The Novel: An Alternative History

The Novel: An Alternative History : Beginnings to 1600

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This is a comprehensive history - and controversial reappraisal - of the world's most popular and innovative literary form. Encyclopedic in scope and heroically audacious, "The Novel: An Alternative History" is the first attempt in over a century to tell the complete story of our most popular literary form. Contrary to conventional wisdom, the novel did not originate in 18th-century England, nor even with Don Quixote, but is coeval with civilization itself. After a pugnacious introduction, in which Moore defends innovative, demanding novelists against their conservative critics, the book relaxes into a world tour of the premodern novel, beginning in ancient Egypt and ending in 16th-century China, with many exotic ports-of-call: Greek romances; Roman satires; medieval Sanskrit novels narrated by parrots; Byzantine erotic thrillers; 5000-page Arabian adventure novels; Icelandic sagas; delicate Persian novels in verse; Japanese war stories; and even Mayan graphic novels. Throughout, Moore celebrates the innovators in fiction, tracing a continuum between these premodern experimentalists and their postmodern progeny. Irreverent, iconoclastic, informative, entertaining - "The Novel: An Alternative History" is a landmark in literary criticism that will encourage readers to rethink the more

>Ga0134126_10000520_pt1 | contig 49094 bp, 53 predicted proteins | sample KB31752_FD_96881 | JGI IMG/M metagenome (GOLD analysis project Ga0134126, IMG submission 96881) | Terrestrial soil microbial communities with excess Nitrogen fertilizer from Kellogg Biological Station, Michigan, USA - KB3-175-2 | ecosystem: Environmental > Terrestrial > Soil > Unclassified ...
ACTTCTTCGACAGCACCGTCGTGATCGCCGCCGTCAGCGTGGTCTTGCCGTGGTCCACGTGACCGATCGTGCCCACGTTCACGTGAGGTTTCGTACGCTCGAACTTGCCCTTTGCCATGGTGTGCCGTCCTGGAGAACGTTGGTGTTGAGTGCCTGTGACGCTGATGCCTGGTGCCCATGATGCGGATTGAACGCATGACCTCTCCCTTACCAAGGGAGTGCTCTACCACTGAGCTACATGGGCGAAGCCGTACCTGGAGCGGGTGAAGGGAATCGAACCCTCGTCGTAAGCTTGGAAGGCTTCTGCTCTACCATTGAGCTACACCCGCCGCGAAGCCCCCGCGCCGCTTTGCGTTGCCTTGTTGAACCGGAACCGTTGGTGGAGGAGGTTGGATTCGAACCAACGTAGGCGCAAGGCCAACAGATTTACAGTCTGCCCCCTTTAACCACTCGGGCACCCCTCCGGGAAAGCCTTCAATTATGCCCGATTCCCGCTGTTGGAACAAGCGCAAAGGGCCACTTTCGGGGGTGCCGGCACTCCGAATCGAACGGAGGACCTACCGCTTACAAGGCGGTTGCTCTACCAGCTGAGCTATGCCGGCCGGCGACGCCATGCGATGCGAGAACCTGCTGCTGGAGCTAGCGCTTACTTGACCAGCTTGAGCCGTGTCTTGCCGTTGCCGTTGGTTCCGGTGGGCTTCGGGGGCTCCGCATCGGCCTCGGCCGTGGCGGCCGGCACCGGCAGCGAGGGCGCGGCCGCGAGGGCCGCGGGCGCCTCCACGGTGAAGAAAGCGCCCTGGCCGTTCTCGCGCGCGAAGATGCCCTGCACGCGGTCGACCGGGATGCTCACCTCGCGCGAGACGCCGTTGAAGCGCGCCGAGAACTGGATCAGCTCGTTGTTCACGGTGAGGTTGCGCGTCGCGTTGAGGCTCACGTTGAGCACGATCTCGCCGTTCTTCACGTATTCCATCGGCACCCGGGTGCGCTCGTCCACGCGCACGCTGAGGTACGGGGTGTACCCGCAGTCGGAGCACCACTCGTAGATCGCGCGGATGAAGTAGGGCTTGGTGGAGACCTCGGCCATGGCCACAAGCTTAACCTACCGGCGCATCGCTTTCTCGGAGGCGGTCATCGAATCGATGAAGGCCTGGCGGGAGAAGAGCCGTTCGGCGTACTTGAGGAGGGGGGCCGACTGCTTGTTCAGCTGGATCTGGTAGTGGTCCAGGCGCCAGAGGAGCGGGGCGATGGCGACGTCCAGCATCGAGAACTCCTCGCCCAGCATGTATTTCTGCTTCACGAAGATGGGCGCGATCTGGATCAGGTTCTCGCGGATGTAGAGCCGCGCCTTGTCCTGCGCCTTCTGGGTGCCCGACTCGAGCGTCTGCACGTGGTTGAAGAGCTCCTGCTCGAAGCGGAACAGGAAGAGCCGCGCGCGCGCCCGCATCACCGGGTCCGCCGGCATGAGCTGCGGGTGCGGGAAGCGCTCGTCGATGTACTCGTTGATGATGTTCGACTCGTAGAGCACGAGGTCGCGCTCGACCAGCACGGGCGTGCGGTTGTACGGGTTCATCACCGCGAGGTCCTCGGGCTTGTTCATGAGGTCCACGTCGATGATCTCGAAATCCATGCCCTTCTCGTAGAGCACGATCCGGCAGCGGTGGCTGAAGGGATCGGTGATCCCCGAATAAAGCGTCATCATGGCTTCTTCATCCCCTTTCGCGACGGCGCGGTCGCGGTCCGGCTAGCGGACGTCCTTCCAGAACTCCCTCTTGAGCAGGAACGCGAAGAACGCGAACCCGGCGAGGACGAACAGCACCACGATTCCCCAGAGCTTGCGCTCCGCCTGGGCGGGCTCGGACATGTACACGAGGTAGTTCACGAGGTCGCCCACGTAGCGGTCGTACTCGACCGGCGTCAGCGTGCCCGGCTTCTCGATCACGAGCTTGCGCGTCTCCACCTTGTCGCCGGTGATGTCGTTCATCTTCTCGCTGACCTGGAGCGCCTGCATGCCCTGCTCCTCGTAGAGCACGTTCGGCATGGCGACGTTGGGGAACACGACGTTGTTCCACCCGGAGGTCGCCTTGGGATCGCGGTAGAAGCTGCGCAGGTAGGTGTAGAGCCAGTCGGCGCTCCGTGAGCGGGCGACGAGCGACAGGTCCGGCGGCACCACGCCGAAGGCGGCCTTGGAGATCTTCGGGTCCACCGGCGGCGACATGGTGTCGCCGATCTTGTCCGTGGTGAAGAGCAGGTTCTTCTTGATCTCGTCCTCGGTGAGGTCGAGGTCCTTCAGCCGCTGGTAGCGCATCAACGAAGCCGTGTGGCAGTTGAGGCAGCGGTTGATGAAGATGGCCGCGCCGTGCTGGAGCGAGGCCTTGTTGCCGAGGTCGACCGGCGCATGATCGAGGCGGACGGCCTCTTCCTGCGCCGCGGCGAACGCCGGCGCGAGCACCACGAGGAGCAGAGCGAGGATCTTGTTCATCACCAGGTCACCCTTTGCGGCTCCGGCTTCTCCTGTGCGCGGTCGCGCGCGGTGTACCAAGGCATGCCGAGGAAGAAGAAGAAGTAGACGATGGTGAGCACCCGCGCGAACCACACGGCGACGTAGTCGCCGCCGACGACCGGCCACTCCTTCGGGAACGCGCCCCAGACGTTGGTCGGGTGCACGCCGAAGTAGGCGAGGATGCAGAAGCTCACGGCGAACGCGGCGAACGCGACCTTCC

Product details

  • Hardback | 704 pages
  • 162.56 x 236.22 x 55.88mm | 1,247.37g
  • Continuum Publishing Corporation
  • New York, United States
  • English
  • 1441177043
  • 9781441177049
  • 568,120

Review quote

"The Novel: An Alternative History is a breathtaking achievement. Steve Moore isn't just incredibly well read, he's also funny, irreverent, argumentative and sometimes even downright mean. There's nothing dryly academic about his magnificent book--it's as personal as a love affair and just as thrilling. Like Edmund Wilson, Hugh Kenner or Randall Jarrell, Moore writes with real stylish dash, yet backs up what he says with the authority that only comes from vast knowledge. Ancient Greek novels, classics of Asian fiction, medieval romances, Renaissance allegories, Victorian triple-deckers, postmodern experiments--Moore knows them all. For readers, the result isn't just a history of the novel, it's also one of the all-time great literary carnival rides." Michael Dirda, author of Classics for Pleasure and winner of the Pulitzer Prize for criticism "Moore's range here is staggering. And the intelligence he brings to bear on his materials is awesome, from the subtlest of insights to the boldest of (seemingly always valid) judgments. Add to this Moore's wit, his lucid Orwellian prose, his ability to make a simple plot summary tingle with excitement, the infectious sense of sheer literary pleasure that bubbles through it all - if this isn't a critical masterpiece in the making, there ain't no such animal." David Markson, author of Wittgenstein's Mistress"show more

About Steven Moore

Steven Moore (Ph.D. Rutgers, 1988) is the author of several books and essays on modern literature. From 1988 to 1996 he was managing editor of the Review of Contemporary Fiction/Dalkey Archive Press, and for decades has reviewed books for a variety of journals and newspapers, principally the Washington Post. He lives in Ann Arbor, Michigan, where is he is working on the next installment of this more

Table of contents

Introduction: The Novel Novel; Chapter 1: The Ancient Novel; Egyptian; Mesopotamian; Hebrew; Greek; Roman; Christian; Chapter 2: The Medieval Novel; Irish; Icelandic; Byzantine; Jewish; Arthurian; Chapter 3: The Renaissance Novel; Italian; Spanish; French; English; Bridge: The Mesoamerican Novel; Chapter 4: The Eastern Novel; Indian; Tibetan; Arabic; Persian; Chapter 5: The Far Eastern Novel; Japanese; Chinese; Bibliography; Chronological Index of Novels Discussed; General more